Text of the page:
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Hillary Emails: Lovefest with Soros-Backed Left Wing Think Tank

TEL AVIV – The last batch of Hillary Clinton’s private emails, released on Monday and reviewed in full by this reporter, evidences a close personal and professional relationship with the George Soros-funded Center for American Progress, or CAP.

The organization was so influential in the formation of the Obama administration in 2008 that it prompted Time Magazine to dub the CAP “Obama’s Idea Factory in Washington.” The CAP went on to produce extensive recommendation papers that formed the basis of many of President Obama’s policies from healthcare to gun control to military spending.

If the latest email releases serve as any clue, the CAP’s singular influence is set to continue and perhaps even expand during any future Hillary Clinton administration.

The deep Clinton ties to CAP are not surprising. The group was co-founded by John Podesta, who served as Bill Clinton’s chief of staff and was co-director of Obama’s White House transition team in 2009. Podesta is currently chairman of Clinton’s 2016 presidential campaign.

The current CAP President is Neera Tanden, who exchanged numerous emails with Clinton on a host of policy issues, the latest batch of email correspondence shows.

Tanden served as Clinton’s domestic policy aide when she became the first First Lady to have her own office in the White House. She also was an issues advisor to Clinton’s 2000 Senate bid.

In an Oct 19, 2009 email, Tanden calls Clinton a “mentor” and says she decided to start working for the CAP in part because of Clinton. “I decided to go to CAP,” Tanden wrote. “I really thought about what you said – about focusing on what I want to do every day.”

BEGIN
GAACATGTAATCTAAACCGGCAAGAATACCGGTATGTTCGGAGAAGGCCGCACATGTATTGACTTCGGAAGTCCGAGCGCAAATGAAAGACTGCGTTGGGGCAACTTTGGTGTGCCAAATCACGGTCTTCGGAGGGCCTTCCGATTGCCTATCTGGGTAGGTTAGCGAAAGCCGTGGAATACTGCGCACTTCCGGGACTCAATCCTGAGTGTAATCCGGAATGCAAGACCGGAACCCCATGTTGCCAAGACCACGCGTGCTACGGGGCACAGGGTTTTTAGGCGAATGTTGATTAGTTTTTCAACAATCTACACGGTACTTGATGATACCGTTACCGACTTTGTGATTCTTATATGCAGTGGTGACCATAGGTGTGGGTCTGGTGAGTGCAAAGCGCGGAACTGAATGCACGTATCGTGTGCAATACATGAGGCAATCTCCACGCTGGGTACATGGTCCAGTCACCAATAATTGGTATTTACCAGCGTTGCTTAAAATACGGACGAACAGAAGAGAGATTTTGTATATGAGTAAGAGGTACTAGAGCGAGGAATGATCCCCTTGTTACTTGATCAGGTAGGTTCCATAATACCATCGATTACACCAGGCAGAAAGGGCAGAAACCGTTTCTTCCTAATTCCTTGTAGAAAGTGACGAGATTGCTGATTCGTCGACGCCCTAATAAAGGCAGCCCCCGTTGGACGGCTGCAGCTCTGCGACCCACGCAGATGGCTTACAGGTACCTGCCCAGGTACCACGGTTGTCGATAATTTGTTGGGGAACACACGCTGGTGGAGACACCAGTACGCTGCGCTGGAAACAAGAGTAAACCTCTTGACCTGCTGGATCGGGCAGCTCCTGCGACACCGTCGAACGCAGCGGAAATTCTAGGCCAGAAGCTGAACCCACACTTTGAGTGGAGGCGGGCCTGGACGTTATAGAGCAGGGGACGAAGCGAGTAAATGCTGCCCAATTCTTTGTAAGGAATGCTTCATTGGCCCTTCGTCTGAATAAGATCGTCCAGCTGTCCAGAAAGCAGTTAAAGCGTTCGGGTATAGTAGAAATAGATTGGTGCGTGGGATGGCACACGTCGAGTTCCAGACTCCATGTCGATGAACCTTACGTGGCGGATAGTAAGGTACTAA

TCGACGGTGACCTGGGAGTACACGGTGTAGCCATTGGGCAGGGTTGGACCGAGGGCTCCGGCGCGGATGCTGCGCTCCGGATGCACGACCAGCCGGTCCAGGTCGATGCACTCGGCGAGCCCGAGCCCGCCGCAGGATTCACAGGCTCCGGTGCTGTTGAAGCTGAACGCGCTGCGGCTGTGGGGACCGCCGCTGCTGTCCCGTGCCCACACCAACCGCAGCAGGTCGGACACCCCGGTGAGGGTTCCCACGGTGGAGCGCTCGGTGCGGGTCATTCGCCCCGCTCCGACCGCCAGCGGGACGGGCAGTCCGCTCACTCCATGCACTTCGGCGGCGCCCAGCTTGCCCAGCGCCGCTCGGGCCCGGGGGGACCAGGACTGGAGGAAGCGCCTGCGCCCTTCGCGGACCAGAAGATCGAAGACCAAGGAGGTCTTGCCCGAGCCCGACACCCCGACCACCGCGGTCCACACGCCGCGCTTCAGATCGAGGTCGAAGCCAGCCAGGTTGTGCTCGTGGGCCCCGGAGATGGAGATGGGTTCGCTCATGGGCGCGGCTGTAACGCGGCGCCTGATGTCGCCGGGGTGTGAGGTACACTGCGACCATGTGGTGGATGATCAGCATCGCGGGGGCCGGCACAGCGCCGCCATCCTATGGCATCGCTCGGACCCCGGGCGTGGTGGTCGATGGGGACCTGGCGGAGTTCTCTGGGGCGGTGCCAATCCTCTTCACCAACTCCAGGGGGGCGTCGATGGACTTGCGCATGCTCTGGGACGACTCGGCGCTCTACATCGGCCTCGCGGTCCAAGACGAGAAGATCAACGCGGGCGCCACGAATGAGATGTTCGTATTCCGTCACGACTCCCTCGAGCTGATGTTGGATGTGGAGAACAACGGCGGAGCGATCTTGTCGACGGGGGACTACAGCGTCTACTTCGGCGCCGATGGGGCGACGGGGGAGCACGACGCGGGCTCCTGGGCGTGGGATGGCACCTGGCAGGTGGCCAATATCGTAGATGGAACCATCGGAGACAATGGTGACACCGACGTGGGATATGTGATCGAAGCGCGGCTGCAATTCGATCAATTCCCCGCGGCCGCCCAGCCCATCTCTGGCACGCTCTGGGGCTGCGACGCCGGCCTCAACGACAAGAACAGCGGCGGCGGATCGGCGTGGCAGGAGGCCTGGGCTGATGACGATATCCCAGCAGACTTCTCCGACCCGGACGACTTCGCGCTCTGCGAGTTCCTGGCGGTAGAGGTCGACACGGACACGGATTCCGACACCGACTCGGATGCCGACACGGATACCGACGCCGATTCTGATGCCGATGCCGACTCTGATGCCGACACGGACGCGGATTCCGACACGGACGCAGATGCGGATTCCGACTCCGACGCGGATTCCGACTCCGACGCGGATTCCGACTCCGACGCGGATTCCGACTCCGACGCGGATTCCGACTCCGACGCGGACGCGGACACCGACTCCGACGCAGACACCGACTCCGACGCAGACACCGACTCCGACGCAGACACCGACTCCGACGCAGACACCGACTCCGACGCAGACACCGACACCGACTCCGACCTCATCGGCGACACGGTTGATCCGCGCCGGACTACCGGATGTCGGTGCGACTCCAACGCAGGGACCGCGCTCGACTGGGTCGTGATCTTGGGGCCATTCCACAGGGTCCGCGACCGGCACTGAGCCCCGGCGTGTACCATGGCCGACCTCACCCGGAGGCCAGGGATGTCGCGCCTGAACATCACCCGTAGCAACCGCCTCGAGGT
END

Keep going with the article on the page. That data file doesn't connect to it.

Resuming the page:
Clinton replied by asking for Tanden’s policy advice on healthcare and her predictions on the prospects of passing some kind of healthcare overhaul.

In another email, dated May 25, 2009, Clinton asked Tanden who would be the best White House official with whom to speak about affecting healthcare policy, meaning Tanden had deeper knowledge of President Obama’s healthcare initiatives than did the sitting secretary of state.

Indeed, Tanden briefed Clinton at least once on the behind-the-scenes moves related to the evolution of Obama’s healthcare bill. “On health care: we’re kind of optimistic that Baucus will actually deliver, but hopefully, we’ll know in the next 48 hours (though I feel like I’ve written that several times before),” Tanden wrote in one September 15, 2009 email.

On February 27, 2012, Tanden invited Clinton to celebrate her becoming president of the CAP. “Since you are responsible for my first job at CAP, I wanted to invite you, and of course, I would be thrilled if you could make it,” Tanden wrote.

Clinton responded that she would be out of town but that she caught some of Tanden’s interview on C-SPAN the day before, and “relished seeing you talking about CAP.”

Tanden may have been responsible for Clinton’s propensity to dispense five-point plans on policy issues.

Earlier this week, The New York Times reported Democratic groups supporting Clinton are preparing a several-point plan to defeat Donald Trump’s presidential ambitions.

The Daily Mail cited a “five-point plan” that reportedly includes portraying Trump “as a loose cannon who could not lead the country.”

In a September 14, 2009 email, titled “Media Attention,” Tanden complains that many political reporters “have very little understanding of international relations and foreign policy.”  To rectify the supposed problem and ensure positive coverage, Tanden recommends that Clinton “overwhelm people with solutions: 5 point plans; 10 point plans.”